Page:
Monday, 27 August 2012

Felt Dolls

When I first saw Charlaanne's felt dolls over on her blog, I knew I had to make something similar for my niece's birthday! I made these before she released her pattern, so they are based on what I saw, and constructed with my own ideas!

I made a simple folded felt case to store the dolls in...

And I made a boy and a girl doll, with various little outfits/changes of clothes :) I made everything sturdy with fusible web and backed everything with felt. Small pieces of velcro sticks the clothes to the dolls, which makes it very little hand friendly, and very mix-and-match-able!

My niece received these dolls tonight, and seriously couldn't stop playing with them! What more can you ask for from a present? :) [Even my nephews wanted a go!]

Sunday, 26 August 2012

Inspire: VianaArts

Ball point pens. They're the things I use to make scribbled notes round the house. I doodle with them. Sometimes the odd sketch for fun.

You're wondering why I'm talking about ball point pens, when the images you're looking at look like photos?

Scroll back up, and look again. And then go and look at VianaArts' other work in his gallery.

All. Ball point. Pen.

Biros, to you and me.

So what about the artist? Well, he says he's "just a lawyer", and when asked about his tools of the trade his reply is simple: "I have 8 colored Bic ballpoint pens ... They are just common everyday ballpoint pens."

Who says you need expensive materials to create beautiful art?! I'll never look at a biro the same way again.

Saturday, 25 August 2012

Stab Stitch: Textures

You may remember the Tried and Tested Tip where I suggested keeping a sketchbook in your bag for those quiet moments where you would normally fiddle with your phone, to help keep yourself creative.

If you're looking to mix up your creativity even more, a book like this will make a huge difference. Every page is a different type of paper, a different texture, and will give you small challenges each time you go to draw.

If you make a book yourself using my stab stitch tutorial, the possibilities of textures and surfaces you could include is huge. Here's some of the things I used in this book...

masking tape paper • sandpaper • cellophane • envelopes • tracing paper

newspaper • pizza box • brown paper • sugar paper • tissue paper • wrapping paper

corrugated card • watercolour paper • calligraphy paper • cartridge paper

So why not try one yourself? They are such fun to draw in :)

Friday, 24 August 2012

Stab Stitch: Record Your Thoughts

I made this notebook (and a similar one) for two birthdays earlier this year.

By attaching the record with glue to the back cover, one needn't worry about drilling holes through the vinyl!

Covers: black card; inner pages: medium white paper; thread: a thin metallic blue yarn.

Check out my stab stitch tutorial here!

Thursday, 23 August 2012

Stab Stitch: Purple Flowers

Aside from an initial practise stab stitch notebook, this is the first I ever made.
It's a pretty simple design, made following these instructions.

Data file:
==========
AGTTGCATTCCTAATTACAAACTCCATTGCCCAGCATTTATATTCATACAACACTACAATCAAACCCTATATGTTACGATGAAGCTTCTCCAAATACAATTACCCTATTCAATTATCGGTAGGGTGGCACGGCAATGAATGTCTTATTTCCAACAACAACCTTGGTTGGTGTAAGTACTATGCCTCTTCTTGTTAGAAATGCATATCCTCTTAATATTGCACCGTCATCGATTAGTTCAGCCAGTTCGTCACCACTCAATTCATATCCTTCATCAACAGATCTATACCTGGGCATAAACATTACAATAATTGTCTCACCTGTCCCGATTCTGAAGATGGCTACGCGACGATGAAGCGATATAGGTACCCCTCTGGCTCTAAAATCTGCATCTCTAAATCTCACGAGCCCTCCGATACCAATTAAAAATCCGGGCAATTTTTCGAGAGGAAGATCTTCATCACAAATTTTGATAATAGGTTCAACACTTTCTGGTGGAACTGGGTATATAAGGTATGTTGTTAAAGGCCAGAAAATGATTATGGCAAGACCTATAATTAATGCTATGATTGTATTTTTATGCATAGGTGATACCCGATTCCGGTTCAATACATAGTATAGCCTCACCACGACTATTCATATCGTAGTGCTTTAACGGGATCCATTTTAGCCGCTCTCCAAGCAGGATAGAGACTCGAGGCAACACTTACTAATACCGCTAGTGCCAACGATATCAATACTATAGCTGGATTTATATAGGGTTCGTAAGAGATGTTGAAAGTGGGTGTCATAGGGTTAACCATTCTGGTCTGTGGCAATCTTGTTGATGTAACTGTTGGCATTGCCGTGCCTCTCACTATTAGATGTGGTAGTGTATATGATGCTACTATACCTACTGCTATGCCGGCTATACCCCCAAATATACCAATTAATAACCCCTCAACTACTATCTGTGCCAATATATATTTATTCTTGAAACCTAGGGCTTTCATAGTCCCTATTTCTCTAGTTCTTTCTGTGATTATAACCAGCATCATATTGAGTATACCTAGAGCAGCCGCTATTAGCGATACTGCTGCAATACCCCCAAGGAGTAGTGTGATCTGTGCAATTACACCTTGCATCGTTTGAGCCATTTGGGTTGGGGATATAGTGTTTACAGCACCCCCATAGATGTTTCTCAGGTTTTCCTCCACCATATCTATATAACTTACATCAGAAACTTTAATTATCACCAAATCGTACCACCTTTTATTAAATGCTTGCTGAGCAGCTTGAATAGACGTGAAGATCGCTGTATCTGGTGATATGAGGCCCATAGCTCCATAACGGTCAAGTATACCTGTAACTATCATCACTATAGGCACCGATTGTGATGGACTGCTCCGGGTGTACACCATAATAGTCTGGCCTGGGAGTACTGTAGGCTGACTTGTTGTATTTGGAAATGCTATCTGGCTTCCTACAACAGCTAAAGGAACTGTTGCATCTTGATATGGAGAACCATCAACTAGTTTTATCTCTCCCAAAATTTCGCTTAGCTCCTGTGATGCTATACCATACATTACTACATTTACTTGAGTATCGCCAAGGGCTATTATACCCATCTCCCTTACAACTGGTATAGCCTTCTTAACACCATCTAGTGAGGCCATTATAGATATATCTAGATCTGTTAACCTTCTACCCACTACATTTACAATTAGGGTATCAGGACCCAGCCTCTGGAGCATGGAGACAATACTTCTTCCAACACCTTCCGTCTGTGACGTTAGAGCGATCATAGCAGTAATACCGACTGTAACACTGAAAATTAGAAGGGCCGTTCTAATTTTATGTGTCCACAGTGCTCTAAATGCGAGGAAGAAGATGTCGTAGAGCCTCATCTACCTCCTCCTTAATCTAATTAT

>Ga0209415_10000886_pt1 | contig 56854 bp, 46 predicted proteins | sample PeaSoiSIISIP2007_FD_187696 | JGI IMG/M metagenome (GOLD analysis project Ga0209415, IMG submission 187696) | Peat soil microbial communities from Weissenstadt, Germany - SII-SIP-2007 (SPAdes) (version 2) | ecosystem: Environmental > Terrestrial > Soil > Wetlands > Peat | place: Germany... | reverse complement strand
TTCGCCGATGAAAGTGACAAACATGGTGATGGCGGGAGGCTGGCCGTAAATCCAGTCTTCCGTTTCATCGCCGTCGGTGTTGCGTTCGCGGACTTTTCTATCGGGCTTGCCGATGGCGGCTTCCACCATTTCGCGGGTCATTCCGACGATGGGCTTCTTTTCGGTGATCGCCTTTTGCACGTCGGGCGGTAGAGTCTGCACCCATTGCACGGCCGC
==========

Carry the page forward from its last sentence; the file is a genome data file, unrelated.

The cover is white card, and the pages are medium weight paper in a variety of colours. Threaded using purple cotton (double strand), and decorated with cut out flowers, glitter glue, and machine stitching. Unlike yesterday's tutorial, this simple book has normal depth pages, and the pages are the same size as the cover (A6).

If you're looking for a quick present for someone, I really recommend something like this :)

Check out my full tutorial here!

Wednesday, 22 August 2012

Tried & Tested Tip Number 16 [Stab Stitch Tutorial]

When I first wanted to learn how to make a book using stab stitch (also sometimes called five stitch book binding) I searched the internet for tutorials (such as this and this). They were good for basics, but I wanted to make something a bit more special...

This tutorial adds in some extra steps and advice to make a more advanced book, with extra depth between pages, different sized pages etc. I have used it to create books filled with wedding photos as special gifts, but you really could use it for anything!

So, let's get to it!

You will need:
Card/paper for cover and pages
Cutting mat and scalpel (optional: guillotene)
Metal ruler
A piece of scrap board/wood
Clean nail
Thread (anything from string and wool, to embroidery floss and fancy cottons will work)
Pritt Stick/double sided sticky tape
Pegs (or bull dog clips)
PVA glue

Note: Here you can see the piece of board I used for this project:

However, on smaller projects (if you're not heavy handed with the hammer!) you can get away using tiny scraps of wood, like these which come with canvasses:

1. Begin by cutting your card to size. I used a pearl cream card for the cover, which I made 20cm x 20cm - you need to cut two, one for the front and one for the back. I used a plain white card for my pages, cut to 19cm high and 19.5cm wide, so it would sit flush with the left hand binding, but be indented on the other edges. I had 22 pages.
(If you want your inner pages the same size as your covers, then simply cut them the same size. You can make your covers and pages any size you want.)

2. Score your front cover on the left hand side. For this 20cm x 20cm book, I scored 2cm in down the left hand side. This will about right for most books, but smaller books may need less. Don't score the back cover.

3. Now you need to mark the holes through which you will sew the book together. Mark these along the score mark.
Mark your first hole at the mid point along the score.
Mark your second hole an equal distance in from the top edge as your score is from the left edge. 
Similarly, mark your third hole an equal distance from the bottom edge as your score is from the left edge. 
Mark your fourth hole between the middle hole and the top hole; and your fifth hole midway between your middle hole and the bottom hole.